The April 26 shooting death of Wutty has drawn worldwide criticism. There are growing protests by villagers and warnings that Cambodia’s wilderness will soon vanish. Cambodia’s commune elections are a couple of weeks away. Hun Sen initiates his political ramvong – a popular slow circle dance with participants continuously moving around and around in a circle using hand movement and simple footwork.
May 15, 2012
May 15, 2012
An article by Dr. Gaffar Peang-Meth published by the Asian Human Rights Commission
We may never know what really happened when Cambodia’s eminent environmental activist Chut Wutty (46), father of two, head of the Natural Resource Protection Group, a Cambodian non-governmental organization fighting Cambodia’s deforestation, was shot and killed on April 26 at Veal Bei point in Mondul Seima district, in Koh Kong province.
On a trip by car from Pursat to Koh Kong with two journalists from The Cambodia Daily, Khmer Phorn Bopha and Canadian Olesia Plokhii, both 27, who were doing a story on grassroots efforts to prevent illegal logging, Wutty decided to stop at Veal Bei point, a heavily forested area notoriously known for illegal logging, near where a hydropower dam which is among four in Koh Kong and is being built at Stung Russey Chrum Krom by the China Huadian Corporation (CHC).Wutty who devoted himself to protecting Cambodia’s forests, was determined to investigate “forest crime” by a Chinese-owned company named Timbergreen, licensed by Cambodia’s Economic Land Concession (ELC) to clear the Lower Russey Chrum reservoirs.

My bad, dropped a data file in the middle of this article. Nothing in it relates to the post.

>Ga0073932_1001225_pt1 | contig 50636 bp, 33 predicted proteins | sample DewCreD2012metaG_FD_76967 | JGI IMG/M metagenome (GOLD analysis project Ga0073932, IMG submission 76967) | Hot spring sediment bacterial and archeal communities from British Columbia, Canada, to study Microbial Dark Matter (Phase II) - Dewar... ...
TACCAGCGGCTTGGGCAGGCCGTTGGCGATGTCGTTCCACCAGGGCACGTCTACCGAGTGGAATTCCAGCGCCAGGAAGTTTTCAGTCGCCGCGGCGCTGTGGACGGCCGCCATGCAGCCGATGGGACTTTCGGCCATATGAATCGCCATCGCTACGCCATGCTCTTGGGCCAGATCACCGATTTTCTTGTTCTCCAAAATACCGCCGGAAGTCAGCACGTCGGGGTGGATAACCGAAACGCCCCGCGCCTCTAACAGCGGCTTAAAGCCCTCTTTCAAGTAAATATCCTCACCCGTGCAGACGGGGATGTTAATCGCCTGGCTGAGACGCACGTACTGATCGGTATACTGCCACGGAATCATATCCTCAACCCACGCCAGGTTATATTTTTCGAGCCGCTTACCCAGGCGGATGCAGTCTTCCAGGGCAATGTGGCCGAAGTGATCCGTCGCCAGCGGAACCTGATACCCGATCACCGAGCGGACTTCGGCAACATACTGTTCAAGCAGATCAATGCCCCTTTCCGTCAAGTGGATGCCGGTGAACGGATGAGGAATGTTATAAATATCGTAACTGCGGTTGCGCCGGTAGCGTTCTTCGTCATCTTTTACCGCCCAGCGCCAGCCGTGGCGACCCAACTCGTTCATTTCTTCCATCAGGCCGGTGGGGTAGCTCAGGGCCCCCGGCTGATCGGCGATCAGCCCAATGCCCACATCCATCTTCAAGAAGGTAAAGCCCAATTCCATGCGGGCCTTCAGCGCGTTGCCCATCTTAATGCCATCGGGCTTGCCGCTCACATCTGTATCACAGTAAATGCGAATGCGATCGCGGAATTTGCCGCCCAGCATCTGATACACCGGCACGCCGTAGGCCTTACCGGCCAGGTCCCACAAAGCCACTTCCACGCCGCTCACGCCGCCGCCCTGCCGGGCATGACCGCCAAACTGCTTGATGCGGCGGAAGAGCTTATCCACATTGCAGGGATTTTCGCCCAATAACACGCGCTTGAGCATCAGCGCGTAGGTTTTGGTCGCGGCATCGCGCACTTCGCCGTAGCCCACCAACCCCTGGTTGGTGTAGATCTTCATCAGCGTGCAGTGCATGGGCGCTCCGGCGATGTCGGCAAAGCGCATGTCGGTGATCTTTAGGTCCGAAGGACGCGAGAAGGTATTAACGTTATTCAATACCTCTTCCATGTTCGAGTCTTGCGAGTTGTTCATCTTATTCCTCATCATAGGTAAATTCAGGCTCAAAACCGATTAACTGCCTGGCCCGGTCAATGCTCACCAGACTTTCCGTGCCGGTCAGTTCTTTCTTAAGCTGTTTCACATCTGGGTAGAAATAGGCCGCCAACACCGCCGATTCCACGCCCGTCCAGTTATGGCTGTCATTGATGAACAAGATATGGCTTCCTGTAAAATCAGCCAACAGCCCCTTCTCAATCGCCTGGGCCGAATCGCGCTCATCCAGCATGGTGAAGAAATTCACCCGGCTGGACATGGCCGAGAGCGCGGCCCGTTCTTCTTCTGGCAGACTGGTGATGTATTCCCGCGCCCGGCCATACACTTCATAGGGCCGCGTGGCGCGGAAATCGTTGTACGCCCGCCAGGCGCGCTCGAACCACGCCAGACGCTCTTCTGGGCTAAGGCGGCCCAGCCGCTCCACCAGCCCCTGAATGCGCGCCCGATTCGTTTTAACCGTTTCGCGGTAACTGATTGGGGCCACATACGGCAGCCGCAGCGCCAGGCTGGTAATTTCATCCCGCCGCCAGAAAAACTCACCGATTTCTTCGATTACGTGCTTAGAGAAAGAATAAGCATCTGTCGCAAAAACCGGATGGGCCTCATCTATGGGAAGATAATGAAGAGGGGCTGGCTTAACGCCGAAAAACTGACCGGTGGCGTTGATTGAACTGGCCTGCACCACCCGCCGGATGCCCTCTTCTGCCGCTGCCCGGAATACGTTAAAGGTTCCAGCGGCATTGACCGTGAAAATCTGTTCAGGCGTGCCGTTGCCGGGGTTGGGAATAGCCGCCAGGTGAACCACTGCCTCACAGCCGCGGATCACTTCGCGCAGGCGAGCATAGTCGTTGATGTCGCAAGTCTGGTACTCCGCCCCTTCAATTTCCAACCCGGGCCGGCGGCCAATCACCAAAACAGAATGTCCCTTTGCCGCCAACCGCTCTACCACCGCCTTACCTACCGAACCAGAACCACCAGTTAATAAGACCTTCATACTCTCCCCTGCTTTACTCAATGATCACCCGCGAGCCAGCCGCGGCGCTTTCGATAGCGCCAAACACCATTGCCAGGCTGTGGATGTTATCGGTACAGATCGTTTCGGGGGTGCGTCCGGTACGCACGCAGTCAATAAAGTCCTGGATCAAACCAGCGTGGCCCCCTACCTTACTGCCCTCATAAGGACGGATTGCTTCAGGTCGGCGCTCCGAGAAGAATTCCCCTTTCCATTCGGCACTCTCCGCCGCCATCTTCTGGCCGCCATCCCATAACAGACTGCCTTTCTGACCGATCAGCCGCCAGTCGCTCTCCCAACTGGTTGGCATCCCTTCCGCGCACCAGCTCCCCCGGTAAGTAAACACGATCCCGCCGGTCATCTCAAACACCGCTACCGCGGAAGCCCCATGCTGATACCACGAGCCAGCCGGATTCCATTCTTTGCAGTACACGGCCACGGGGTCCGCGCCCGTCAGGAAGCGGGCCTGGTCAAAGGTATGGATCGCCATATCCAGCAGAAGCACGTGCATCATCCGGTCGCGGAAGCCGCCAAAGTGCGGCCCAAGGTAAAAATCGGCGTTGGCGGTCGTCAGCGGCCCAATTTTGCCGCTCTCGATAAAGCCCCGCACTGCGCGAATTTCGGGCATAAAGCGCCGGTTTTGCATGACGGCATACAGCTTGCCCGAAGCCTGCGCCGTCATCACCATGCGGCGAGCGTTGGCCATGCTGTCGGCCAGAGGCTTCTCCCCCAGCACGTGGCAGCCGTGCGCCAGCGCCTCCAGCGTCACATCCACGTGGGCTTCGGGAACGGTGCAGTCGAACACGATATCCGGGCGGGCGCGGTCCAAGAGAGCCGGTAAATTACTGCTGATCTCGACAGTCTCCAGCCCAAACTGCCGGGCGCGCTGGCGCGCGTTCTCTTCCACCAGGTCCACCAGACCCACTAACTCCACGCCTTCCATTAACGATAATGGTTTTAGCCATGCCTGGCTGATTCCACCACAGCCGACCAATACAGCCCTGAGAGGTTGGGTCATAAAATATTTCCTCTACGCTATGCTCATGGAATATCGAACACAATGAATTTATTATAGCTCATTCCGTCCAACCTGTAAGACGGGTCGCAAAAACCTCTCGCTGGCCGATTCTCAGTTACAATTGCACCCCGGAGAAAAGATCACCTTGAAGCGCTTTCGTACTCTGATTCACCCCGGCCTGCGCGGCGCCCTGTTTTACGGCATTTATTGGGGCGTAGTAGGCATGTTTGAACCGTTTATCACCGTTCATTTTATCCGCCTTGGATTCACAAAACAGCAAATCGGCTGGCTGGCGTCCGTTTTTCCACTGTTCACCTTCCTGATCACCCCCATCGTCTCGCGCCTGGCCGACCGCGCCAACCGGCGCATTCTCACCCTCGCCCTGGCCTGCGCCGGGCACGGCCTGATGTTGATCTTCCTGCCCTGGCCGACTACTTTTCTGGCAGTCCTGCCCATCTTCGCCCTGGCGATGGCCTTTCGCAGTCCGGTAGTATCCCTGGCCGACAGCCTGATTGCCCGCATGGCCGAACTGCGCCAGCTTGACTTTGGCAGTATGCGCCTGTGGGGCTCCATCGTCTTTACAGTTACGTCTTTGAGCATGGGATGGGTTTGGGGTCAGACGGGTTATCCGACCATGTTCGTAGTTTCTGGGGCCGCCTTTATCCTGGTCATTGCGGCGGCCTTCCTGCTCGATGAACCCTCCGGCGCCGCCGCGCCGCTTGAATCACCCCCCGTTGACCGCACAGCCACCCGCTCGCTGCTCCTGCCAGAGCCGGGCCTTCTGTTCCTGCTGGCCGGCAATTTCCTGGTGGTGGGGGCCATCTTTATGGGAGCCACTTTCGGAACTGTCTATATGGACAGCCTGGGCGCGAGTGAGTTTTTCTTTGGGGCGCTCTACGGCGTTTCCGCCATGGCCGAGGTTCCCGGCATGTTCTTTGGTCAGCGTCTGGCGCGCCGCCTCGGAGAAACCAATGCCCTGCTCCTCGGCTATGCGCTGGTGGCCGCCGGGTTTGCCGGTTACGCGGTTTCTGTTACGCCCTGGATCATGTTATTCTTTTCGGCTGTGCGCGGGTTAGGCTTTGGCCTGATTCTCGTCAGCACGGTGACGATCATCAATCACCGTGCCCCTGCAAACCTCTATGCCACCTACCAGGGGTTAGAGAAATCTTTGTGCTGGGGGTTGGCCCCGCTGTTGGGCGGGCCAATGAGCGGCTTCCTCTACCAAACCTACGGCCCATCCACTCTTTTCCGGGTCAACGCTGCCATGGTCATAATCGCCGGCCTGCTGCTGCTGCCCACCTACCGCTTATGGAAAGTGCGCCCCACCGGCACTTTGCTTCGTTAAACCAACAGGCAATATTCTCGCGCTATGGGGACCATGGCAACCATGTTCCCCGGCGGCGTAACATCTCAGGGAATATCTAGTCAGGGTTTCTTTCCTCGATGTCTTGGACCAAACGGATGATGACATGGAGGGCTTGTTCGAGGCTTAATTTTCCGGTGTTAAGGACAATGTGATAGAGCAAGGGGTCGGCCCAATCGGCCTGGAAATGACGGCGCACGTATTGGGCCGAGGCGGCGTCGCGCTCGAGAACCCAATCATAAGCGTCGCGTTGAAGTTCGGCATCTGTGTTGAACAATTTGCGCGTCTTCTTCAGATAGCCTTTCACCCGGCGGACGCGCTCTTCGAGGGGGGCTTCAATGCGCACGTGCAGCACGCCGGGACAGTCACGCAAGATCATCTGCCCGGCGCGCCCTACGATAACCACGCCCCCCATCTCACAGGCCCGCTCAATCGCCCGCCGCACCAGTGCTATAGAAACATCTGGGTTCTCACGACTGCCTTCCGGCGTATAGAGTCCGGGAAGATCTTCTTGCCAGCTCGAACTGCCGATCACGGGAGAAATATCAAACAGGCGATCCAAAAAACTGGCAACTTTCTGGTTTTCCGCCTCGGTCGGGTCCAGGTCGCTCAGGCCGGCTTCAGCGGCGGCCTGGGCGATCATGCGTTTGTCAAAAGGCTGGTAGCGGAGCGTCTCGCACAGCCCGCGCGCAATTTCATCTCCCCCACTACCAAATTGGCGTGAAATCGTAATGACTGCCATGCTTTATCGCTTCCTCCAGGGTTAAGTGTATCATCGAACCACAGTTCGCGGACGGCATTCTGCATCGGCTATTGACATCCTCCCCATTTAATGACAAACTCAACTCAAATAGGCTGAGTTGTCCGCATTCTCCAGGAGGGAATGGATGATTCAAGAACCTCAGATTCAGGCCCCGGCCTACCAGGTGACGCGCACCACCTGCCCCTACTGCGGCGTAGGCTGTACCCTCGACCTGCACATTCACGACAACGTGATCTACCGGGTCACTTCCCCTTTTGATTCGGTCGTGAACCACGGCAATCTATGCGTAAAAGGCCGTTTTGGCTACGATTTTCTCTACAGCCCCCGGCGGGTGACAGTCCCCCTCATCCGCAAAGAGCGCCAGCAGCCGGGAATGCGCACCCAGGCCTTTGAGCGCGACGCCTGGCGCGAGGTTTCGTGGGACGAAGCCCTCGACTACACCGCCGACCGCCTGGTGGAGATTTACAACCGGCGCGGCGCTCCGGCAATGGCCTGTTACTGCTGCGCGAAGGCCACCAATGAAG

The ELC is a long-term lease (maximum of 99 years) that permits the beneficiary to clear land for industrial-agricultural activities. Cambodia has granted land concessions for various purposes since the 1990s; the 2001 Land Law formalized the legal framework for land concessions for economic purposes.
Playground for Khmer elite
My last article in this space examined the English narration of a video available on the Internet, “The Green Deal in Cambodia,” which asserted that Cambodia’s forests have disappeared at an alarming rate, and corruption and the lack of law enforcement ensured that profits from the logging benefited only a powerful elite . . . and the logging contributed nothing to Cambodia’s development.
An excerpt from an article by former Peace Corps volunteer Terry McCoy has been widely dispersed on Khmer websites this month. The article features a former Khmer pin up model, Tep Vanny, now an advocate of a new protest strategy and a new matriarchal order in the traditional Khmer patriarchal society. I ordered and read McCoy’s article, “The Playground,” an article I recommend.
“From the slums of Phnom Penh to the southern shores and eastern hills, Cambodia is transforming from a nation of farmers into a country of skyscrapers, golf courses, and air-conditioned villas at the behest of foreign investors – a playground for the elite,” McCoy writes.